For simplicity, let us focus the study on systems with only one type.

For any numberThe sets of all

- Rel
_{E }^{(n)}= ℘(*E*)^{n} - Op
_{E}^{(n)}=*E*^{En}

- A
*relational language*if its symbols aim to represent relations - An
*algebraic language*if its symbols aim to represent operations.

A relational language

∏_{s∈L} ℘(*E ^{ns}*)
≅ ℘(

Most often, we shall only use one

**E**={(*s*,*x*)∈*L*⋆*E* | *s*(*x*)}.

*s _{E}* =
{

Mor_{L}(*E*,*F*) = {*f*
∈*F ^{E}*|∀

= {

Mor_{L}(*E*,*F*) = {*f*
∈*F*^{E}| *f*_{L}[**E**]⊂**F**} =
{*f* ∈*F*^{E}| **E**⊂*f*_{L}***F**}.

- A class of sets called
*objects*

- A class of functions called
*morphisms*. For any objects*E*,*F*, the set Mor(*E*,*F*)⊂*F*^{E}of all morphisms from*E*to*F*, is the set of all functions from*E*to*F*which are morphisms.

- Every morphism belongs to some Mor(
*E*,*F*), i.e. its domain is an object and its image is included in an object (in practice, images of morphisms will be objects too); - For any object
*E,*Id_{E}∈ Mor(*E*,*E*) ; - Any composite of morphisms is a morphism: for any 3 objects
*E*,*F*,*G*, ∀*f*∈ Mor(*E*,*F*), ∀*g*∈Mor(*F*,*G*),*g*০*f*∈Mor(*E*,*G*).

A relational symbol interpreted in a given concrete category is said to be

A category is *small* if its class of objects
is a set.

**Proposition**. In any concrete category, for any choice of tuple *t* of elements
of some object *K*, the relation defined in each object *E* as *s _{E}*
= {

In a small concrete category, the preserved families of relations are precisely all choices of
unions of those : each preserved *s* equals the union of those with *t*
running over *s* (with variable *K*).

This can be easily deduced from the fact that any union of preserved structures in a
concrete category is a preserved structure (not only finite unions but unions of families
indexed by any set). Any intersection of a family of preserved structures
is also a preserved structure.

Indeed, for any

- Substituting arguments of a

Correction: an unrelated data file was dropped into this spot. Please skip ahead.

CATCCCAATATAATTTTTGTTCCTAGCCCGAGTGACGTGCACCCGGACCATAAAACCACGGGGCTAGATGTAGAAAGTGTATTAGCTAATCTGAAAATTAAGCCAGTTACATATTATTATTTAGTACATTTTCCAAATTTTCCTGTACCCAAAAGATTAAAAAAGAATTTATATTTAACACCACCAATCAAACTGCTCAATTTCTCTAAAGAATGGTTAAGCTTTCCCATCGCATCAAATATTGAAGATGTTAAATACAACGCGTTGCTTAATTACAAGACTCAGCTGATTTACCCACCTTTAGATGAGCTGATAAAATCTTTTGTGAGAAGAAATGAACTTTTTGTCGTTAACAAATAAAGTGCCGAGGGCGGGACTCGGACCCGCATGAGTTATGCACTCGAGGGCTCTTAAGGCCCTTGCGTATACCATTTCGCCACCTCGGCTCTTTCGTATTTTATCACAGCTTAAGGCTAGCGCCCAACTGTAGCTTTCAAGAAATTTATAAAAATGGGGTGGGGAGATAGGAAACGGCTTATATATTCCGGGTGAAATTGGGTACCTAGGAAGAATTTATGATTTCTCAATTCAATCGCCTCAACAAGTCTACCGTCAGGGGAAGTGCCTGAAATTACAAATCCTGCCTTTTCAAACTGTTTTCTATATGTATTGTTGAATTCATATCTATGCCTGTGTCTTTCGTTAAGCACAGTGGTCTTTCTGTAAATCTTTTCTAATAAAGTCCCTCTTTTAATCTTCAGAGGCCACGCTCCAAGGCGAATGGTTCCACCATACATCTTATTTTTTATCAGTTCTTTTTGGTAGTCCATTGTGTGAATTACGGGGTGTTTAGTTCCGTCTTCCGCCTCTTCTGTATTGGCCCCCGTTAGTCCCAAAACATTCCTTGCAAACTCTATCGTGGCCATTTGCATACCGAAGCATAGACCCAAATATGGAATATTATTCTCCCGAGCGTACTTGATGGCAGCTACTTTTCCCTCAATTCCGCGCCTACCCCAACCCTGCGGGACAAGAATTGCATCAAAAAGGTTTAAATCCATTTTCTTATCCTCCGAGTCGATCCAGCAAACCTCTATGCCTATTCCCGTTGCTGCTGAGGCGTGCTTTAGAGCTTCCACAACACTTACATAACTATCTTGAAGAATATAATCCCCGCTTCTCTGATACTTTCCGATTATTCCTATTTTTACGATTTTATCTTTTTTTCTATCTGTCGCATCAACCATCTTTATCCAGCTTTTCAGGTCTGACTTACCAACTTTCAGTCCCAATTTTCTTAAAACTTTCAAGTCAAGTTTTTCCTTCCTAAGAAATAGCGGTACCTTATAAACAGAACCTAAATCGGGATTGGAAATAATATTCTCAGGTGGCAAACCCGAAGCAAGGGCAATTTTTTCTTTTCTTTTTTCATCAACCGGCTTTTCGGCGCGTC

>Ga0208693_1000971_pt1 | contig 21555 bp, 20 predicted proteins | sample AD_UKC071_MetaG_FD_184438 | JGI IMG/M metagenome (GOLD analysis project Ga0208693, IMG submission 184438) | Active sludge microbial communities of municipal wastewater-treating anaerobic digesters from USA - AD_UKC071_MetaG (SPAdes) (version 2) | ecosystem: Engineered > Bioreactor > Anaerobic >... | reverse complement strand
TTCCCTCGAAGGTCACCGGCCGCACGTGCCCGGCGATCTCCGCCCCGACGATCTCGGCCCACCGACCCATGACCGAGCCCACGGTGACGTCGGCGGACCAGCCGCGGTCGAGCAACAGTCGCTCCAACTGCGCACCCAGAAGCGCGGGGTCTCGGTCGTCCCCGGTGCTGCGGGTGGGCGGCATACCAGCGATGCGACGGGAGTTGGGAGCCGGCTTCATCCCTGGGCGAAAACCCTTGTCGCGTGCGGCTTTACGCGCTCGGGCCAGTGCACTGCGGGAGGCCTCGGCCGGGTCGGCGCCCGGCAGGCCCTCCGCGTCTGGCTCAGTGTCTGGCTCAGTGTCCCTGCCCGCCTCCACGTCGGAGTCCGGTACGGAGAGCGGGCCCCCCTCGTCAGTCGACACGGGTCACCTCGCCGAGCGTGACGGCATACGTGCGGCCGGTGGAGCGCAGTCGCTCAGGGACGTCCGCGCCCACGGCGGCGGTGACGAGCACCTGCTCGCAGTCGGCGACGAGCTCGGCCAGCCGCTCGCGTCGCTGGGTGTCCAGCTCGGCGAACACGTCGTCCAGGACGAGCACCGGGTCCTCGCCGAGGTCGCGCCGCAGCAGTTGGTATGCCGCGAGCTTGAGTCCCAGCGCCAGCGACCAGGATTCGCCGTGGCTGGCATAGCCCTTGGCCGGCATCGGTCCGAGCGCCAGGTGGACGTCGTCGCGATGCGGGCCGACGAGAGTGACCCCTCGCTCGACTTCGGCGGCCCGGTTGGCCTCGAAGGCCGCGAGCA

*s*∈*L*by a map σ to*n*' other variables (∀*E*,∀*x*∈*E*^{n'},*s'*(*x*)⇔*s*(*x*০σ)), works :*s'*(*x*) ⇒*s*(*x*০σ) ⇒*s*(*f*০*x*০σ) ⇒*s'*(*f*০*x*). - ∀
*s*,*s*'∈*L*,*n*=_{s}*n*⇒ ∀_{s'}*x*∈*E*^{ns}, (*s*(*x*)∧*s'*(*x*)) ⇒ (*s*(*f*০*x*)∧*s'*(*f*০*x*)) - ∀
*s*,*s*'∈*L*,*n*=_{s}*n*⇒∀_{s'}*x*∈*E*^{ns}, (*s*(*x*)∨*s'*(*x*)) ⇒ (*s*(*f*০*x*)∨*s'*(*f*০*x*)) - For 0 and 1 it is trivial

- ∀
*x*,*y*∈*E*,*x*=*y*⇒*f*(*x*)=*f*(*y*) - ∀
*x*∈*E*^{ns},(∃*y*∈*E*,*s*(*x*,*y*)) ⇒ (∃*z*=*f*(*y*)∈*F*,*s*(*f*০*x*,*z*))

However morphisms may no more preserve structures defined with other symbols (¬,⇒,∀).

- A tuple (or family) of functions (
*f*)_{t}_{t}_{∈}_{τ}, where ∀*t*∈τ,*f*:_{t}*E*→_{t}*F*where_{t}*E*⊂_{t}*E*,*F*⊂_{t}*F*are the interpretations of type*t*in*E*anf*F* - A function
*f*:*E*→*F*that is a morphism when regarding τ as a list of unary relation symbols (by the same idea as the use of classes instead of types in set theory); or equivalently, such that*h*০_{F}*f*=*h*where_{E}*h*:_{E}*E*→τ,*h*:_{F}*F*→τ are the functions giving the type of each object.

Set theory and foundations of mathematics

1. First foundations of mathematics

2. Set theory (continued)

3.1.4. Model TheoryMorphisms of relational systems and concrete categories

3.2. Algebras

3.3. Special morphisms

3.4. Monoids

3.5. Actions of monoids

3.6. Categories

3.7. Algebraic terms and term algebras

3.8. Integers and recursion

3.9. Arithmetic with addition